The first mutilation was over within 17 minutes, federal agents alleged in a court filing.

The second mutilation lasted less than 20 minutes.

Some members of the Dawoodi Bohra community who have spoken against the procedure said genital mutilation is performed to suppress female sexuality, reduce sexual pleasure and curb promiscuity, according to court records.

The procedure has been illegal in the U.S. since 1996 and there are no health benefits for girls and women, according to the World Health Organization.

Seven days after the alleged mutilations, an FBI child forensic interviewer talked to one of the girls. The girl said she was brought to Detroit with the second victim for a “special girls’ trip,” according to the FBI.

After arriving at a Farmington Hills hotel, the girls were taken to a doctor because “their tummies hurt.”

“While at the doctor’s office, a procedure ‘to get the germs out,’” was performed on the first girl, according to court records.

The girl was shown a photo of Nagarwala and said she was the doctor who performed the procedure, according to the FBI.

The girl told the FBI that Nagarwala “pinched” her on the “place (where) she goes pee,’” the government alleges.

“(The girl) said that she was told not to talk about the procedure,” FBI Special Agent Kevin Swanson wrote in a court filing.

A subsequent medical examination showed that the girl’s genitals did not appear normal and a section had been altered or removed, according to the court filing.

“Finally, the doctor observed some scar tissue and small healing lacerations,” the agent wrote.

The second girl said she underwent a procedure and identified Nagarwala as the doctor she visited in Detroit, according to the complaint.

“She said that she ‘got a shot,’ and that it hurt really badly and she screamed,” the FBI agent wrote. “Her parents told her that the procedure is a secret and that she is not supposed to talk about it.

“(The girl) said that after the procedure, she could barely walk, and that she felt pain all the way down to her ankle,” the agent continued.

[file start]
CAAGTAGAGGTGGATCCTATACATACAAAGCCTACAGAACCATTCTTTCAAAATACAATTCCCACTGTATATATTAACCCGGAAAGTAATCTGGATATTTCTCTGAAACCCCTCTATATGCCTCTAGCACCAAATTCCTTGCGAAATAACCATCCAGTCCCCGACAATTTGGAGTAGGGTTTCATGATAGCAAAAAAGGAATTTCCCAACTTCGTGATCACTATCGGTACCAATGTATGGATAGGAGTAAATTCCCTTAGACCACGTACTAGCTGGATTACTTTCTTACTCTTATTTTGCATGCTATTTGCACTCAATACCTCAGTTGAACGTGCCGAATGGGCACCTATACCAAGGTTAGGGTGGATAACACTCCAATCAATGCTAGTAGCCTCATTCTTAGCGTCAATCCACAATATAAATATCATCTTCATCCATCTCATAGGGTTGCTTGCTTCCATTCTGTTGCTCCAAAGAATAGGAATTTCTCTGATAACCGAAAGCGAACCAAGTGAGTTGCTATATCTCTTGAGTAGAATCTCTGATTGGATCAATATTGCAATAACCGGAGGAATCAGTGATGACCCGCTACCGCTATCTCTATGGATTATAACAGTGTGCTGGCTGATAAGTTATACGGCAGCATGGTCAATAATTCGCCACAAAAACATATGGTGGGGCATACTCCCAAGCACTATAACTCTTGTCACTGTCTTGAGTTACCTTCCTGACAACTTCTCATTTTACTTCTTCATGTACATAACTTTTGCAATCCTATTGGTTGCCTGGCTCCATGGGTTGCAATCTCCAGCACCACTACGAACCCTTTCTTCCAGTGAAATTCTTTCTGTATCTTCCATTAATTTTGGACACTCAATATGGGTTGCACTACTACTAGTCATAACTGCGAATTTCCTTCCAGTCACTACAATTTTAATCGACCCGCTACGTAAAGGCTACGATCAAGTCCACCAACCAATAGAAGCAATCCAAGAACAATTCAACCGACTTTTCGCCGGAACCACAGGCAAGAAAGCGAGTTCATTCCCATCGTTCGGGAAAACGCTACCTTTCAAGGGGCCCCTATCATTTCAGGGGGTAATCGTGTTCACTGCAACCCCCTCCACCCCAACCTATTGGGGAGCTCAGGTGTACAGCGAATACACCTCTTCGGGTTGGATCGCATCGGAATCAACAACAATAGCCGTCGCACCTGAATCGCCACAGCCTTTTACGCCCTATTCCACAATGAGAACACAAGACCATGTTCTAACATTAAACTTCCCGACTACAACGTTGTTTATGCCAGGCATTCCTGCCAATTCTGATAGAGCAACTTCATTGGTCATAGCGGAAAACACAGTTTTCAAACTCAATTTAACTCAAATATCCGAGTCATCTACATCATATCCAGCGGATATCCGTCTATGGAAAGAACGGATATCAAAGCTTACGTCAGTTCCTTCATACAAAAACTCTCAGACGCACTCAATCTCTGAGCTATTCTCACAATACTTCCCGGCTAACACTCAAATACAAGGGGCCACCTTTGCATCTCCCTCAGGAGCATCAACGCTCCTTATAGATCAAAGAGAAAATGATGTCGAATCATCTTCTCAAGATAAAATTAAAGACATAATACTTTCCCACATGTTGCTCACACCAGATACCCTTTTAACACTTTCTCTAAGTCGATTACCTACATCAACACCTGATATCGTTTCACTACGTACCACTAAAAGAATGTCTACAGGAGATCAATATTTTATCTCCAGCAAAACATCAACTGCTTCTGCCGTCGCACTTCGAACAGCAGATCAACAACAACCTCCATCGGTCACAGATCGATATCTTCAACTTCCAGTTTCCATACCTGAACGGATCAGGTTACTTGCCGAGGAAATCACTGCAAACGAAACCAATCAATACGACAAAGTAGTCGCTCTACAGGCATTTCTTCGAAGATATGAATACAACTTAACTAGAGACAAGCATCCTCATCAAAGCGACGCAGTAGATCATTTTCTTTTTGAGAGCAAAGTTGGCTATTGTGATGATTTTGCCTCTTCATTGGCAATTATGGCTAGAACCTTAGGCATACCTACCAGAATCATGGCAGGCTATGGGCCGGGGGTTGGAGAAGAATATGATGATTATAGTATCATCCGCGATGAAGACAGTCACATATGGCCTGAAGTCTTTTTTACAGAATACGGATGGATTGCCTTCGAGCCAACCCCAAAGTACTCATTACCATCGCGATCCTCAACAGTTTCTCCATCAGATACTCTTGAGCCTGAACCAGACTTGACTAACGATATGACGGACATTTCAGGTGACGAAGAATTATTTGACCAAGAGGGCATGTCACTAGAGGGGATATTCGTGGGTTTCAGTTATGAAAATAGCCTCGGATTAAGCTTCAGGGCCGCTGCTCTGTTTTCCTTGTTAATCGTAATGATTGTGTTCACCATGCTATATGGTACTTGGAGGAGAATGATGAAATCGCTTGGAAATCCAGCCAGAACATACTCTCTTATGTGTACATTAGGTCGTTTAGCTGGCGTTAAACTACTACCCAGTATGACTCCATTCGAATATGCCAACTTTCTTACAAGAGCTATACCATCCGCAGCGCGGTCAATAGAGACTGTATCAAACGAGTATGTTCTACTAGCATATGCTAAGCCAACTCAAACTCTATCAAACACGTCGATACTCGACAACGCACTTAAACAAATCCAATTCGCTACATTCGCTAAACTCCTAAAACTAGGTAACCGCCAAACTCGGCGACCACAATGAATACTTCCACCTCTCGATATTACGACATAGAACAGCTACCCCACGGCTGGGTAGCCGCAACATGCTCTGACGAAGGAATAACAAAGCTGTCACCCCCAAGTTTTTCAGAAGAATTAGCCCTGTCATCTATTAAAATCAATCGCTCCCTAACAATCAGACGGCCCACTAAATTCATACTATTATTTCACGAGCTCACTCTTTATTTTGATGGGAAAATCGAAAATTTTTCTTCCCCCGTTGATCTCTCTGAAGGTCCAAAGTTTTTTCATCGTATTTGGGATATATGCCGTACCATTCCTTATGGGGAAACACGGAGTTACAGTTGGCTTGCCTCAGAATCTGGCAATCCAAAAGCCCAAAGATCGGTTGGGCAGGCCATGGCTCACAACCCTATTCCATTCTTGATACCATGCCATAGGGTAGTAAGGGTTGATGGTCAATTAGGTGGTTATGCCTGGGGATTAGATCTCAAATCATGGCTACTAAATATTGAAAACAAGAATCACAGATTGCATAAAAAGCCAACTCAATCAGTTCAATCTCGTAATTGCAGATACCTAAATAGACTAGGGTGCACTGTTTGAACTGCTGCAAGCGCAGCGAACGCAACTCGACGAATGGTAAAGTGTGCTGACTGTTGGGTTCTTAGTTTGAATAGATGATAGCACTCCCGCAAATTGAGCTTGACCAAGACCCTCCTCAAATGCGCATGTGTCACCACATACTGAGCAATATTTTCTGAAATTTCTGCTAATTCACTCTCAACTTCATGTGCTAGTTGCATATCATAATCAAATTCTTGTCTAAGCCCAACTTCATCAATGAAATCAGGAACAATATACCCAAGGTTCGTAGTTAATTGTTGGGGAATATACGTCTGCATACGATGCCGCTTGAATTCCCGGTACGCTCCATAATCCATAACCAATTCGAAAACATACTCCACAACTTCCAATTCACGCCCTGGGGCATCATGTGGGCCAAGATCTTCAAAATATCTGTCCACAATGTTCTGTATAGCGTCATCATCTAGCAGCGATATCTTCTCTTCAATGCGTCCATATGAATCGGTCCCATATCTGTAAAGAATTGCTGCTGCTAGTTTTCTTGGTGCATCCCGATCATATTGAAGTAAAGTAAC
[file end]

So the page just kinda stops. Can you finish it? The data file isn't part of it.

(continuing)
A subsequent medical exam showed the girl’s genitalia had a small incision and a small tear.

The doctors also were indicted on a charge of conspiracy to transport minors with the intent to engage in criminal sexual activity. The charge is punishable by up to life in federal prison.

The case emerged publicly April 10 when federal agents raided Attar’s clinic.

In the ensuing days, prosecutors allege Nagarwala and the Attars conspired to obstruct the federal investigation.

The doctors agreed to make false statements to investigators about whether mutilations happened within the Dawoodi Bohra community, according to the indictment.

“Jumana Nagarwala, and Fakhruddin Attar took steps to delete evidence of communications between co-conspirators,” the indictment alleges.

The doctors and Farida Attar also told others to lie to investigators, according to the indictment.

The doctors and Farida Attar face up to 20 years in prison if convicted of conspiring to block the investigation.

The mutilation and conspiracy charges are five-year felonies.

Nagarwala has denied performing female genital mutilation.

Defense lawyer Shannon Smith has said Nagarwala merely performed a religious procedure that involved removing mucous membrane from the girls’ genitalia and giving it to relatives for burial.

Fakhruddin Attar, meanwhile, was not aware of any crimes committed at his clinic, defense lawyer Mary Chartier previously said.

Leaders of the Farmington Hills mosque released a statement Friday saying they are offering assistance to investigators.

“Any violation of U.S. law is counter to instructions to our community members,” the statement said. “It does not reflect the everyday lives of the Dawoodi Bohras in America.

Nagarwala, 44, meanwhile, originally was charged in federal court April 12. The Henry Ford Health System emergency room physician from Northville is being held without bond on charges that could send her to federal prison for life.

Attar was placed on leave from the medical staff at St. Mary Mercy Livonia hospital while Nagarwala has been placed on administrative leave from Henry Ford Health System.

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Twitter: @robertsnellnews

Mutilation ban introduced

Michigan would join at least 24 other states prohibiting female genital mutilation under proposed state legislation announced Wednesday. Two state Senate bills would make the controversial procedure a 15-year felony. Federal laws banned the procedure in 1996.